Fall 2020 Registration

**Tuition is due by the close of business, August 5th. A late fee of $50.00 applies thereafter.

Freshman Courses:

CLA 2030 Development of Civilization III. Mr. Jones. (6 credits) Tuesday and Thursday, 9:00-12:00 pm. 

This course is the third semester of a four-semester exploration of the events, ideas, and documents that have shaped our world-wide civilization from pre-history up to the present day. CLA 2010 will take up the period from the discovery of the New World to the establishment of the American Republic (1800). Writings from this period will be drawn from the Reformation and Counter-reformation, the Enlightenment, the emergence of modern science, the rediscovery of the classical civilizations
of Greece and Rome, and the shift from feudal arrangements to the modern nation-state.

ECON 2010 Political Economy I. Dr. Jensen. (3 credits) Wednesday, 9:00-12:00 pm. 

Political Economy, much more than just economics, is an interdisciplinary course which focuses on the interrelationships among individuals, the community, the nation, and even the world. In short, it is the study of human action in all levels of society. This first course combines basic principles of economics with the works of the great economic thinkers from the 1770s through the mid-1800s. It includes micro and macroeconomics discussed in their historical context. We will read Locke, Adam Smith, Bastiat, John Stuart Mill, as well as Marx, Engels, and more.

MR 2020 Logic and Ethics. Professor Knox. (3 Credits)  Monday, 9:00-12:00 pm.

A course on logic? In today’s world? Logic involves making the best possible deductions and inferences based on known factual inputs. Basically, the logical process connects the dots from A to B to C, etc. A decent portion of the course will involve logic games. These games are commonly used to evaluate a potential attorney’s suitability for the profession. Once the LSAT test is passed, however, any value in the logical process seems to be set aside (your professor is an attorney, so take this with a grain of salt). We will not only train in logic games but will dissect current and historical issues based on facts we research individually and as groups. Group interaction and debate will be heavily emphasized to identify logical fallacies and identify correct logical direction. 

ELA 1010 Thinking and Writing Mr. C. (3 credits) Wednesday, 1:00-4:00 pm.

This is the first course in a two-part series applying classical principles to modern society. It will feature close examination of the thinking of influential figures in world history, and explore the connection between their modes of written expression and that influence. A significant aspect of the class will be the cultivation of the great writing skills that are a critical aspect of relationships.

Sophomore Courses:

CLA 2030 Development of Civilization III. Mr. Jones. (6 credits) Tuesday and Thursday, 9:00-12:00 pm.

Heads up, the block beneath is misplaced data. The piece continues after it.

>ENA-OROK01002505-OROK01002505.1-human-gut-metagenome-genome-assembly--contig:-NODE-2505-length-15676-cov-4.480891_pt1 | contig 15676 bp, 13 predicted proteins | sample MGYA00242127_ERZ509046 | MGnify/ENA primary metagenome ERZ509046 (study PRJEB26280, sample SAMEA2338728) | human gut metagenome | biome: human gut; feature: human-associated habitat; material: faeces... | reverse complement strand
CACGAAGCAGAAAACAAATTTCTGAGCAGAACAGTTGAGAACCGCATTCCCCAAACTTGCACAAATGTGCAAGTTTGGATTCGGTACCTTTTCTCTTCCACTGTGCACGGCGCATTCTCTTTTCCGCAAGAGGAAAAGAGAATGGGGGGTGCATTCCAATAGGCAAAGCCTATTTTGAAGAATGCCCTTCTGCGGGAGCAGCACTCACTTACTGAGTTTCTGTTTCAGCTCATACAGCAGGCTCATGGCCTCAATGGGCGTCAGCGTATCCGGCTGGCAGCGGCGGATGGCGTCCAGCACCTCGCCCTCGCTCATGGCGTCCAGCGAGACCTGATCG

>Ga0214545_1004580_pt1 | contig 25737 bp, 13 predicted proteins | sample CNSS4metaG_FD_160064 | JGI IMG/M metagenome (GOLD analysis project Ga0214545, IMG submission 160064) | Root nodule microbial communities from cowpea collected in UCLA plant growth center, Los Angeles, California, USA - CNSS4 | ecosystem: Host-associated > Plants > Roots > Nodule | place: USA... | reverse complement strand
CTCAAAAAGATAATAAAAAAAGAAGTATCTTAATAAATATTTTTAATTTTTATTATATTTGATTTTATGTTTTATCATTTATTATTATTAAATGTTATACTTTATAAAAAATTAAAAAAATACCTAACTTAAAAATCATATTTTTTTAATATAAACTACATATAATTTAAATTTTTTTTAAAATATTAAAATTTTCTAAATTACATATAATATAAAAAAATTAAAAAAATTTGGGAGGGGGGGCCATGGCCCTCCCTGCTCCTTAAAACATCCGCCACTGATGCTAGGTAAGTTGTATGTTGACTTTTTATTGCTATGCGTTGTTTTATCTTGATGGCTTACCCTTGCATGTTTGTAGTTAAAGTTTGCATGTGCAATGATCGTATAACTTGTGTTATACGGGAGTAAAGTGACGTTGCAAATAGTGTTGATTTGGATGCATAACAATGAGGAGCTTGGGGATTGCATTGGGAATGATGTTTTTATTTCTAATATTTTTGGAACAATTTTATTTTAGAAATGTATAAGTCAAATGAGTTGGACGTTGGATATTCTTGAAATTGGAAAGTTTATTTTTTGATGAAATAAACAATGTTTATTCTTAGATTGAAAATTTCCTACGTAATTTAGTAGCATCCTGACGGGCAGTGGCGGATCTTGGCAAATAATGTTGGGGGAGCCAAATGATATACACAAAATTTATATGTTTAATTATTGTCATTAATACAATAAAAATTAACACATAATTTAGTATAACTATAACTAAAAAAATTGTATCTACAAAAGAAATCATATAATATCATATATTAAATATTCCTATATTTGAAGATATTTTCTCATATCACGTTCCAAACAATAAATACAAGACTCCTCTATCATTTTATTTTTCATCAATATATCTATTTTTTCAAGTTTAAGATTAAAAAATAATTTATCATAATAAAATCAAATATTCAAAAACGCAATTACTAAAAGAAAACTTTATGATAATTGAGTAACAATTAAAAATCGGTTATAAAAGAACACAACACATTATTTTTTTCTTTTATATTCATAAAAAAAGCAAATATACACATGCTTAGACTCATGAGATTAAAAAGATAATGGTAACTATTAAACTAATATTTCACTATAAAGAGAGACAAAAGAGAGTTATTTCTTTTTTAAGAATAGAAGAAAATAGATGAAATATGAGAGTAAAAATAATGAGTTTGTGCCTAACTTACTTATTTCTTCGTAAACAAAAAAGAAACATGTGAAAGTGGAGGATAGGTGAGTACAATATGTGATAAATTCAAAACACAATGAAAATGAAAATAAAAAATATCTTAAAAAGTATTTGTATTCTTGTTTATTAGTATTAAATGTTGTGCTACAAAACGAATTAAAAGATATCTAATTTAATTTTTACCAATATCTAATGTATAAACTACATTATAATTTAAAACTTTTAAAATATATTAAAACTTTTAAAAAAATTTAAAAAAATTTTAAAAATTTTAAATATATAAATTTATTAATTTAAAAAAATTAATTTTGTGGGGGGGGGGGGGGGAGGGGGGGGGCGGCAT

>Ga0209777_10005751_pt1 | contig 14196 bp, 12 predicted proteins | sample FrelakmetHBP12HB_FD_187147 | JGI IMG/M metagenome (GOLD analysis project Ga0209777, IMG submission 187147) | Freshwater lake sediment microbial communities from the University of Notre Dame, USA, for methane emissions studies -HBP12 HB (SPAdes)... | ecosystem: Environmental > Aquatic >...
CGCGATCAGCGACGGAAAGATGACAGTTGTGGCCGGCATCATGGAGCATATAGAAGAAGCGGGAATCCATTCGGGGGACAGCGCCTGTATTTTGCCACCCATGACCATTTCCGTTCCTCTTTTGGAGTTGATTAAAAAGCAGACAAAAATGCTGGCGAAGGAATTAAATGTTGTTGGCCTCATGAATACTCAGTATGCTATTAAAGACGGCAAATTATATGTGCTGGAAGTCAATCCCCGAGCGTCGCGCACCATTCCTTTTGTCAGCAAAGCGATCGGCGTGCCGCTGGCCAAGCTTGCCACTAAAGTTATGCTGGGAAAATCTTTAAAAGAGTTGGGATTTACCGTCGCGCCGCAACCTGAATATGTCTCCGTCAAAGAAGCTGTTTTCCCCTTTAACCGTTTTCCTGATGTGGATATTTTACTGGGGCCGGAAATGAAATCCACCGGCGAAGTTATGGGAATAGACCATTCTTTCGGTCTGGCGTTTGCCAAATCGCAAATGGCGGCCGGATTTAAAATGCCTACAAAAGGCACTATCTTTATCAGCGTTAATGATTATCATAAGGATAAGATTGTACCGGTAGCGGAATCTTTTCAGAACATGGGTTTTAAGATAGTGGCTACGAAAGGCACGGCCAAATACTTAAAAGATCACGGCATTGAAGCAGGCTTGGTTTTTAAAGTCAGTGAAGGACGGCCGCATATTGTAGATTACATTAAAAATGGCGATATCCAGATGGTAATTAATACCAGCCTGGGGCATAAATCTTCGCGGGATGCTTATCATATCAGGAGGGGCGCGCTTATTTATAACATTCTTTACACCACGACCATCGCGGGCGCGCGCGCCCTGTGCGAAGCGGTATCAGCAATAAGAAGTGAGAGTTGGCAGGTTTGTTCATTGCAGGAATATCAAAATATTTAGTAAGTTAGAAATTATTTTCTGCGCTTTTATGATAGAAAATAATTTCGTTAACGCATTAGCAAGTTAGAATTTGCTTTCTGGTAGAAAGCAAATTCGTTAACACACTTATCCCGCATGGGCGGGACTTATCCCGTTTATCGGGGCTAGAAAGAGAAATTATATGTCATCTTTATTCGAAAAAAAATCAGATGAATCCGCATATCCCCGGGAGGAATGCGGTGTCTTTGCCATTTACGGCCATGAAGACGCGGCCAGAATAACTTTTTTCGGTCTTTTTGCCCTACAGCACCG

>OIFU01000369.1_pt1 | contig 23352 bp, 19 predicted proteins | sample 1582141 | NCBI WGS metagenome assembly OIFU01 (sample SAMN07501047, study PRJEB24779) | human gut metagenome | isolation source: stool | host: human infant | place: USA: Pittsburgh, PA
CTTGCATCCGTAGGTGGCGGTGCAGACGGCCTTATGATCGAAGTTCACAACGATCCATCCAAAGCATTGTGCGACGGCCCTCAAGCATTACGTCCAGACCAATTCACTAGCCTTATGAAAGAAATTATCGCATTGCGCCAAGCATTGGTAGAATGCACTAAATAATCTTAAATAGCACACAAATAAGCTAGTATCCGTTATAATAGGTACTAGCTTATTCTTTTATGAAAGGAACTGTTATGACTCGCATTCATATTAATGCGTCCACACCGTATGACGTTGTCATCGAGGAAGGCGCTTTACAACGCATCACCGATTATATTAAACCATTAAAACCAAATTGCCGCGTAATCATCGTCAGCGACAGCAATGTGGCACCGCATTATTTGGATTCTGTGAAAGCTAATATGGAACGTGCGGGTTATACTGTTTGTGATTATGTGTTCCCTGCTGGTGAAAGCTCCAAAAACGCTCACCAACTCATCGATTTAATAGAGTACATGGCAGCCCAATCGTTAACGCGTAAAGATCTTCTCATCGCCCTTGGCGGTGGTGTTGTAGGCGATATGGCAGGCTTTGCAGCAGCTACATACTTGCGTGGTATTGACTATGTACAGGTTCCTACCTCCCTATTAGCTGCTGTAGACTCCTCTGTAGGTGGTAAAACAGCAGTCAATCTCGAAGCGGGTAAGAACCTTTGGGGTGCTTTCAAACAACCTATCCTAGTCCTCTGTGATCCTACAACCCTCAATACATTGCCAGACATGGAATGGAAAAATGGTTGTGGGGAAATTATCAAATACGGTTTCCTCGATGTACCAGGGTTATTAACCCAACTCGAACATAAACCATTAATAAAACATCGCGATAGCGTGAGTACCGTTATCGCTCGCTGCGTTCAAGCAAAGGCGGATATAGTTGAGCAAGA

This course is the third semester of a four-semester exploration of the events, ideas, and documents that have shaped our world-wide civilization from pre-history up to the present day. CLA 2010 will take up the period from the discovery of the New World to the establishment of the American Republic (1800). Writings from this period will be drawn from the Reformation and Counter-reformation, the Enlightenment, the emergence of modern science, the rediscovery of the classical civilizations
of Greece and Rome, and the shift from feudal arrangements to the modern nation-state.

ECON 2010 Political Economy I. Dr. Jensen. (3 credits) Wednesday, 9:00-12:00 pm. 

Political Economy, much more than just economics, is an interdisciplinary course which focuses on the interrelationships among individuals, the community, the nation, and even the world. In short, it is the study of human action in all levels of society. This first course combines basic principles of economics with the works of the great economic thinkers from the 1770s through the mid-1800s. It includes micro and macroeconomics discussed in their historical context. We will read Locke, Adam Smith, Bastiat, John Stuart Mill, as well as Marx, Engels, and more.

MR 2020 Logic and Ethics. Professor Knox. (3 Credits)  Monday, 9:00-12:00 pm.

A course on logic? In today’s world? Logic involves making the best possible deductions and inferences based on known factual inputs. Basically, the logical process connects the dots from A to B to C, etc. A decent portion of the course will involve logic games. These games are commonly used to evaluate a potential attorney’s suitability for the profession. Once the LSAT test is passed, however, any value in the logical process seems to be set aside (your professor is an attorney, so take this with a grain of salt). We will not only train in logic games but will dissect current and historical issues based on facts we research individually and as groups. Group interaction and debate will be heavily emphasized to identify logical fallacies and identify correct logical direction. 

LANG 2010 Latin I. Dr. Smurthwaite. (3 credits) Monday and Thursday, 1:00-2:30 pm. 

These courses are designed to prepare you to read authentic Latin texts with help.  We will be using Wheelock’s Latin, 7th edition, and the accompanying workbook. I will also be bringing in videos and other ancillary texts to aid your learning of Latin language and culture. I advise you to purchase a good Latin dictionary; however, there are also some very good online dictionaries that you can access from a smartphone. I use these online resources all the time. The Wheelock texts are available online from Amazon and Barnes & Noble.

*Register as a full-time student if you plan on taking the full course load OR register for individual courses.